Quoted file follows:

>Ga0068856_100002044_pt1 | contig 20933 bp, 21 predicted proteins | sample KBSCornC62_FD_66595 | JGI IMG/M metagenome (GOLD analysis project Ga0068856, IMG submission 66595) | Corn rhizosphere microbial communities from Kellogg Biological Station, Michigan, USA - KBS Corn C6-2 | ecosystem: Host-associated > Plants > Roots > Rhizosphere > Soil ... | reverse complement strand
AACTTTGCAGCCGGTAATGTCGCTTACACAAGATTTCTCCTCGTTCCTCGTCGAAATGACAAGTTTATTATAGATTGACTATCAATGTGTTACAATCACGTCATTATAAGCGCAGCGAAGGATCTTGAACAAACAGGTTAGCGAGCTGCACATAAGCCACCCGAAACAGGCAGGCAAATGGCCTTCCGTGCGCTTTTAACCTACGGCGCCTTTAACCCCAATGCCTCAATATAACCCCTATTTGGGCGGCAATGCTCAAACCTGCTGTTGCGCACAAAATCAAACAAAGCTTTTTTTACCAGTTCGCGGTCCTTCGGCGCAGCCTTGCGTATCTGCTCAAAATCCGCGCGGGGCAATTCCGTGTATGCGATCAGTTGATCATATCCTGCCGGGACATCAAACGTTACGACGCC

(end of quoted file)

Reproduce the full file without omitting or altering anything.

>Ga0068856_100002044_pt1 | contig 20933 bp, 21 predicted proteins | sample KBSCornC62_FD_66595 | JGI IMG/M metagenome (GOLD analysis project Ga0068856, IMG submission 66595) | Corn rhizosphere microbial communities from Kellogg Biological Station, Michigan, USA - KBS Corn C6-2 | ecosystem: Host-associated > Plants > Roots > Rhizosphere > Soil ... | reverse complement strand
AACTTTGCAGCCGGTAATGTCGCTTACACAAGATTTCTCCTCGTTCCTCGTCGAAATGACAAGTTTATTATAGATTGACTATCAATGTGTTACAATCACGTCATTATAAGCGCAGCGAAGGATCTTGAACAAACAGGTTAGCGAGCTGCACATAAGCCACCCGAAACAGGCAGGCAAATGGCCTTCCGTGCGCTTTTAACCTACGGCGCCTTTAACCCCAATGCCTCAATATAACCCCTATTTGGGCGGCAATGCTCAAACCTGCTGTTGCGCACAAAATCAAACAAAGCTTTTTTTACCAGTTCGCGGTCCTTCGGCGCAGCCTTGCGTATCTGCTCAAAATCCGCGCGGGGCAATTCCGTGTATGCGATCAGTTGATCATATCCTGCCGGGACATCAAACGTTACGACGCC